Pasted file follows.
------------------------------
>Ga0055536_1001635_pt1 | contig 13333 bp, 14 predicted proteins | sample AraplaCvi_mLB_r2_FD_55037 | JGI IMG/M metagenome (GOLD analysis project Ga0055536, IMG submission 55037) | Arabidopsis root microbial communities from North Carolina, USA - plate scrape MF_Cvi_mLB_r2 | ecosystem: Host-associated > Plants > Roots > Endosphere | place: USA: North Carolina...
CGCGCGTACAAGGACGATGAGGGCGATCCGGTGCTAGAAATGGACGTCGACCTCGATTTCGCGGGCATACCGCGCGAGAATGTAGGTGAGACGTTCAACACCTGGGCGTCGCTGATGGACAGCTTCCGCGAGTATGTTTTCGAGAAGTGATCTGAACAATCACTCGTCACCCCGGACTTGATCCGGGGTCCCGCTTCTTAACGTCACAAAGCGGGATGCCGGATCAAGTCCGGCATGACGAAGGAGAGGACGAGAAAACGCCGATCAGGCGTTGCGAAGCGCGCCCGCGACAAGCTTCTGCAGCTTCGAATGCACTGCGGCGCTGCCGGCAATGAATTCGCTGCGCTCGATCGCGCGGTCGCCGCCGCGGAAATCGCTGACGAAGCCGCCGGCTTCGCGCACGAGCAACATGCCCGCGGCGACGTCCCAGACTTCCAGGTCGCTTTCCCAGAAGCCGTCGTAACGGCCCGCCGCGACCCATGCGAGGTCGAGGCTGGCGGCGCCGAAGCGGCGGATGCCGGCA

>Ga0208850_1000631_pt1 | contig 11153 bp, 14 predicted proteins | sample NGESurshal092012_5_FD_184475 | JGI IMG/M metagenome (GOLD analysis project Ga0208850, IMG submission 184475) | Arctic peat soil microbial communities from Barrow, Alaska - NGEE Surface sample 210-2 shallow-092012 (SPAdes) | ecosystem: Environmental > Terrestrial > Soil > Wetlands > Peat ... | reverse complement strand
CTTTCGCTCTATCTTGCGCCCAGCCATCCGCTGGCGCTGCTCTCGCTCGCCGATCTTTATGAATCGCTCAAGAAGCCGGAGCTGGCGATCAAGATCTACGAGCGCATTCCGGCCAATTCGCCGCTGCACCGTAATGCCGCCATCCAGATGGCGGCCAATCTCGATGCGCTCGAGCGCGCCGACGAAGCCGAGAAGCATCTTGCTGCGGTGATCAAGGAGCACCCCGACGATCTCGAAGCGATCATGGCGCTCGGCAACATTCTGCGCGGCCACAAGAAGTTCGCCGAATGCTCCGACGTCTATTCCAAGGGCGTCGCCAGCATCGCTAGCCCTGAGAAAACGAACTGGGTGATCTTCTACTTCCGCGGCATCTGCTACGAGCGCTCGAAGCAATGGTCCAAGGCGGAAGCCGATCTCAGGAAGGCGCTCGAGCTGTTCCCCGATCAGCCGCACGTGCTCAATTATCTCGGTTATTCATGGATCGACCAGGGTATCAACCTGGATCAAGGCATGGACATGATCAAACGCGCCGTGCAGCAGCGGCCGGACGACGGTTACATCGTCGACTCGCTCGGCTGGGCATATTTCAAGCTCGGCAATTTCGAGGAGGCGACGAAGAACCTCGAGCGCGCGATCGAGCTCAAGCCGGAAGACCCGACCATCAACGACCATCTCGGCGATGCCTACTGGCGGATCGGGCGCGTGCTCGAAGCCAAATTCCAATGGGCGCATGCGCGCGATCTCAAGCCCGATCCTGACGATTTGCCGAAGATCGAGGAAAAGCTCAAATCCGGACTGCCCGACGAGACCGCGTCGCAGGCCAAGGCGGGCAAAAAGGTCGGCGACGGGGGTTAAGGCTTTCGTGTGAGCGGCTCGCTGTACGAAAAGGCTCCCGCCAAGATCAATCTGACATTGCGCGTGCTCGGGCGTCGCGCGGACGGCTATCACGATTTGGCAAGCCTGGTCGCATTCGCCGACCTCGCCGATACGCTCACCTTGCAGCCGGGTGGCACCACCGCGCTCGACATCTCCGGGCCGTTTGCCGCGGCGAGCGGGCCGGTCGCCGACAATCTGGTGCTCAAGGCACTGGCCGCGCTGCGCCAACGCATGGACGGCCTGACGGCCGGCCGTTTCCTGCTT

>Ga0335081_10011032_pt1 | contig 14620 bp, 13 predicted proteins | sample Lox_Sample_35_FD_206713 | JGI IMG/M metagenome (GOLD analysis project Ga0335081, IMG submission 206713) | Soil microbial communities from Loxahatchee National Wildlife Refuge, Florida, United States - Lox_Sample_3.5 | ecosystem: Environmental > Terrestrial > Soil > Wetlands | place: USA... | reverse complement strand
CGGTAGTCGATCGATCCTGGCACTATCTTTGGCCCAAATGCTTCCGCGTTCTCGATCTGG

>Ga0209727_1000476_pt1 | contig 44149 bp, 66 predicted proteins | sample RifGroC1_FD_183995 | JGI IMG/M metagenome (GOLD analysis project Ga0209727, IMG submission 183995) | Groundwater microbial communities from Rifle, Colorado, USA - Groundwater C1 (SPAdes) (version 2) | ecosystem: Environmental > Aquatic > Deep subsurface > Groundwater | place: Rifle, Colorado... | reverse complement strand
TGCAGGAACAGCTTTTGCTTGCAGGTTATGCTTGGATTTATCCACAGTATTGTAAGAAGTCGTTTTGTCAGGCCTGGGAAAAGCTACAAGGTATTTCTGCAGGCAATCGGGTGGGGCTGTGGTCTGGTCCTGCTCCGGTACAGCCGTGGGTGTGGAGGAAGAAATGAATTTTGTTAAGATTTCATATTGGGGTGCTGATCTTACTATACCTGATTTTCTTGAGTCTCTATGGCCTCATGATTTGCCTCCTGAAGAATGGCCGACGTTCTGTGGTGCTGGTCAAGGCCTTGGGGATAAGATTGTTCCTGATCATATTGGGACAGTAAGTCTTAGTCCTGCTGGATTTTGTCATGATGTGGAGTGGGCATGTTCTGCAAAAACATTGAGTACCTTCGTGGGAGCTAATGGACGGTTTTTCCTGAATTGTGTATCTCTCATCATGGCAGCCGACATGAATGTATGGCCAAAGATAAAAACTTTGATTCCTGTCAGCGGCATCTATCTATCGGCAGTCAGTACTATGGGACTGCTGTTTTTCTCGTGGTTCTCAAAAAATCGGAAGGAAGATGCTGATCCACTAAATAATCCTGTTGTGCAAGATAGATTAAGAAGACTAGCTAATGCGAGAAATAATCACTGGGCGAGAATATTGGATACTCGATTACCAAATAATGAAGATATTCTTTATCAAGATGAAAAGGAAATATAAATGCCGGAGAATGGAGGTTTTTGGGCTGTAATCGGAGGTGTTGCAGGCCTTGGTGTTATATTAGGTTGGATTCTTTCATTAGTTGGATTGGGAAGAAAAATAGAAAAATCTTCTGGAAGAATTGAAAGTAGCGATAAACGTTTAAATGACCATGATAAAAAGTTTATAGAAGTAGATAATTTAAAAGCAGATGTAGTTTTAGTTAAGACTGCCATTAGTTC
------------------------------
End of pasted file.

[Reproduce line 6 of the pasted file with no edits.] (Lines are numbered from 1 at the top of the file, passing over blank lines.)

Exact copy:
CGGTAGTCGATCGATCCTGGCACTATCTTTGGCCCAAATGCTTCCGCGTTCTCGATCTGG